The death of Private Allen Johnson, from Hatchet Bay, Eleuthera was announced in the Nassau newspapers of 20th July 1916, during the height of World War I.
While on active service in Egypt, Johnson caught pneumonia. He was flown out of Egypt to Tooting Hospital in England. He died, very far from home, with no family at his bedside. Allen Johnson was buried, in Wandsworth Cemetery, England, on 20th June 1916 with full military honours.
“Private Allen Johnson has laid down his life for his King and Country and will be included on the Roll of Honour of the Bahamas and every Bahamian should be proud of him”
Private Johnson’s death was prophetic in some ways. The war itself- bullets, bombs, and bayonets- would kill millions. Sixteen million to be exact. Casualties would surpass 23 million. Private Allen Johnson died from a deadly virus – pneumonia. This pneumonia claimed the lives of many soldiers on the battlefield. After the war, when the broken in body and spirit returned home, many carried with them a deadly virus. The virus became known as the Spanish Flu. The Spanish Flu, the 1918 influenza pandemic is estimated to have caused or contributed to an estimated 17 million to 100 million deaths worldwide.
June 1914 – A small note in The Nassau Tribune to an assassination in some faraway place was mentioned. This event would trigger World War I
Bahamians, those who could read in 1914, probably made a small mental of the goings on in Europe, which appeared in the daily newspaper. Nobody in The Bahamas, at that time, could possibly know that this event, would soon result in them having to sacrifice their sons to impending world war.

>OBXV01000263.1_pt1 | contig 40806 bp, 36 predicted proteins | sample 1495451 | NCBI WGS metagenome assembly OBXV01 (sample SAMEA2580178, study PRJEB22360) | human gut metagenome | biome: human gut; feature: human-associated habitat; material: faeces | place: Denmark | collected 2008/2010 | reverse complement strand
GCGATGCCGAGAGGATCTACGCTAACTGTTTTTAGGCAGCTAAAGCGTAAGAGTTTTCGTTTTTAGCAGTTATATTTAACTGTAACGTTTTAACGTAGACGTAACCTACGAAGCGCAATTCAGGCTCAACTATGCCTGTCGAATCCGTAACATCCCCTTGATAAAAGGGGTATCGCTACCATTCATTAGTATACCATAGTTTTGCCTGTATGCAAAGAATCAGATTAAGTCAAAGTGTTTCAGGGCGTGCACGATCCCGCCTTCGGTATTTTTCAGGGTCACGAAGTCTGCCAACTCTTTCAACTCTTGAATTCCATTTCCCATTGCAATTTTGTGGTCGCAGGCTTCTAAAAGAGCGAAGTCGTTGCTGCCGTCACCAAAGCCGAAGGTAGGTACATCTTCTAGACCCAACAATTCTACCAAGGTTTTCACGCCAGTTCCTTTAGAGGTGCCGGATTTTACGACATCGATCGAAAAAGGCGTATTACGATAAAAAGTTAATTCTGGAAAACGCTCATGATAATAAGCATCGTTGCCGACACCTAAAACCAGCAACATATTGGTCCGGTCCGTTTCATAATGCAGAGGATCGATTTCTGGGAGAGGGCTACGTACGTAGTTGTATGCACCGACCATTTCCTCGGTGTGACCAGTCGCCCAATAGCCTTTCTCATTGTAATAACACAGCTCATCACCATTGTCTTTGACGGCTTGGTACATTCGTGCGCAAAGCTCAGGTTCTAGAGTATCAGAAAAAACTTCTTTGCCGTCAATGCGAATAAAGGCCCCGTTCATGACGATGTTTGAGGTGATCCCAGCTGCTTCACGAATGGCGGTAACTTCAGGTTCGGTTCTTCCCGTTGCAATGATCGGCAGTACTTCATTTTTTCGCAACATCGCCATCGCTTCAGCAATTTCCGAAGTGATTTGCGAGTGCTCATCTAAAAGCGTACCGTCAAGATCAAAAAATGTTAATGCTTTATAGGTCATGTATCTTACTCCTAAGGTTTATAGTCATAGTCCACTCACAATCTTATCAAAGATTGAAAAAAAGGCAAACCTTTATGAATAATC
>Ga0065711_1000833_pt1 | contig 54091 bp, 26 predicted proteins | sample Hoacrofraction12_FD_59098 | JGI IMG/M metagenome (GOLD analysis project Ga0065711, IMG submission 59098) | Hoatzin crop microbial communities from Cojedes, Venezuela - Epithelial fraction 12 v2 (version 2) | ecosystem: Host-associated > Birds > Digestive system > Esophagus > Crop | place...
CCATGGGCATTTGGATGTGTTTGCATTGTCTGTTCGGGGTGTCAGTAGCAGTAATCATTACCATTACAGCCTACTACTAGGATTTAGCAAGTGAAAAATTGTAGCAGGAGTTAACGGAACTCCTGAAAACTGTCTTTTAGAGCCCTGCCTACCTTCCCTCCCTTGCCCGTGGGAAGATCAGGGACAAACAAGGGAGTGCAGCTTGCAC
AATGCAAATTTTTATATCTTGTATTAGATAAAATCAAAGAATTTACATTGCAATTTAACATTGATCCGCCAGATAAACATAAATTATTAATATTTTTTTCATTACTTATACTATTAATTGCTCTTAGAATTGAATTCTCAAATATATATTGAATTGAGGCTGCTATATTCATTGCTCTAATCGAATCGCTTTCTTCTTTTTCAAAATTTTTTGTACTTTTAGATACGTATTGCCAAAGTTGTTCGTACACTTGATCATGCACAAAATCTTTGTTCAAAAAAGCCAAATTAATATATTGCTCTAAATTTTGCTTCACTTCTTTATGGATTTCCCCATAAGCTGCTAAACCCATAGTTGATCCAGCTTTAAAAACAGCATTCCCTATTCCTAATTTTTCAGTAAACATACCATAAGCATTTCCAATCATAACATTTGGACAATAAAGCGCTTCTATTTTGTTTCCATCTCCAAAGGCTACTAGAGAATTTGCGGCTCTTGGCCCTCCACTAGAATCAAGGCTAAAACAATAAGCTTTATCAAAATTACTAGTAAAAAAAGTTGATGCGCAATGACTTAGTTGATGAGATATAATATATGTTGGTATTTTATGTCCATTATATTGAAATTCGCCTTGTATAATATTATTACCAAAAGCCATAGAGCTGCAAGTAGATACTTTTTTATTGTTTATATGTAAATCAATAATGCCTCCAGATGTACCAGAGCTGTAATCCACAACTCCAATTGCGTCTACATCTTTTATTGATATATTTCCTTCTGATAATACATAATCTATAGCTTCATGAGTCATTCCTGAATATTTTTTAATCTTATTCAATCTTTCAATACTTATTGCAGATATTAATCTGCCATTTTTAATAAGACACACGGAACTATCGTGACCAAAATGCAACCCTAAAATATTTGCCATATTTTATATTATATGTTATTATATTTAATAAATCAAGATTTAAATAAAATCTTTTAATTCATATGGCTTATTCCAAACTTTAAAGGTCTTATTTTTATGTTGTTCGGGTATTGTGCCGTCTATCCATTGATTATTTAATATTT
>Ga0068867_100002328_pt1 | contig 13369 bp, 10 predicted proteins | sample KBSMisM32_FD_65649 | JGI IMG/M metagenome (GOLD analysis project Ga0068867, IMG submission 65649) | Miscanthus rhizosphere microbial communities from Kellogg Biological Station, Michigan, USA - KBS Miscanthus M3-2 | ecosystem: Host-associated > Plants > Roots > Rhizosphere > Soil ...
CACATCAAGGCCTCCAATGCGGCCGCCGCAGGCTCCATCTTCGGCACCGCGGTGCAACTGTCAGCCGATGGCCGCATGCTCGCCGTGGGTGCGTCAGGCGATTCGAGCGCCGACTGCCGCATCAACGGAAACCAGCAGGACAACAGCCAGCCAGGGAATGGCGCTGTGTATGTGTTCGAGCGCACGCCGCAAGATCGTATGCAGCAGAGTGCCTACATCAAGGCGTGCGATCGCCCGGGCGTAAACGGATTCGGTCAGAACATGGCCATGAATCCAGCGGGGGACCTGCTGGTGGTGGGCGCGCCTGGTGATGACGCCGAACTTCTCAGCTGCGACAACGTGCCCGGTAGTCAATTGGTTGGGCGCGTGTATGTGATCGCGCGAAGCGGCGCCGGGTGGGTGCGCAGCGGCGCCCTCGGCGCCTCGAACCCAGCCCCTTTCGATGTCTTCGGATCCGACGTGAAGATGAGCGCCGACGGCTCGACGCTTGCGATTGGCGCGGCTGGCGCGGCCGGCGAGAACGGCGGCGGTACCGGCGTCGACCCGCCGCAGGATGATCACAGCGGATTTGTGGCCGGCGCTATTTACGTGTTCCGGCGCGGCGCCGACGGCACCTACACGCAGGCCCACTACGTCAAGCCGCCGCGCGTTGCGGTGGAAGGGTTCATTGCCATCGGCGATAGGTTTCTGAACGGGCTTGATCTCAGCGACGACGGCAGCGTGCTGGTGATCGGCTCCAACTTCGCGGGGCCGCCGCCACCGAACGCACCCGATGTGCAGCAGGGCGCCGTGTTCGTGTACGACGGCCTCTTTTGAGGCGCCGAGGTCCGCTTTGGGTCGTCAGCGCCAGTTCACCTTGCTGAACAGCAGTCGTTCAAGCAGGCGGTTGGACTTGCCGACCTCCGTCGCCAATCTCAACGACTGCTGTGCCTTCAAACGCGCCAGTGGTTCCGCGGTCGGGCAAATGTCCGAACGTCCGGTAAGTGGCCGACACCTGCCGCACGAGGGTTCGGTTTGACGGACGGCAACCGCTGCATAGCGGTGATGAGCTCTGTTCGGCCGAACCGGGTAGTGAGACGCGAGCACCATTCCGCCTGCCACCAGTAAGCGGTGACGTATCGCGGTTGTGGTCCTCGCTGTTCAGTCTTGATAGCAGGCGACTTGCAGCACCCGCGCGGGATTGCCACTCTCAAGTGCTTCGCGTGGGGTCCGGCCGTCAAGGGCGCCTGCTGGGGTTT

Crowds in London gathered and cheered as war was declared on Germany in August 1914
Should Germany Attack Nassau – 22 August 1914
April 1916 Recruits – Goodbye to our boys bound for War. Many from Savannah Sound, Eleuthera
Several contingencies left from Rawson Square to war in Europe. Boat was the only mode of travel. The Bahamas group of April 1916, was just one of many.
James Garnett Wolsely Bullard, 17 years old.
William T. Culmer Jr. son of Rev. W. T. Culmer
Earnest R. Gibson son of Mr. J. S. Gibson and other young men who left Nassau in April 1916 to go war in Europe
1921 – How To Remember The Dead of World War I – Construct a SECOND Queen’s Staircase
World War I, the Great War, in the minds of those Bahamians of 1921, was still raw and scarcely to be believed. Too many sons had not returned home. Those who did, were mentally scarred. However horrific those four years of war had been, by 1921, when considering a memorial to the dead, the House of Assembly were altogether too mindful of the cost of such a memorial.
Rum running money, had only just begun to trickle into the government coffers. A debt still hung over the Bahamas because of the war. Soon however, the public treasury would be brimming over with money. Nevertheless, a scholarship fund was suggested. This was quickly dismissed for lack of funds and the open ended nature of such an appropriation.
Then the brilliant idea came for second Queen’s Staircase to be carved out of high hill on Frederick Street.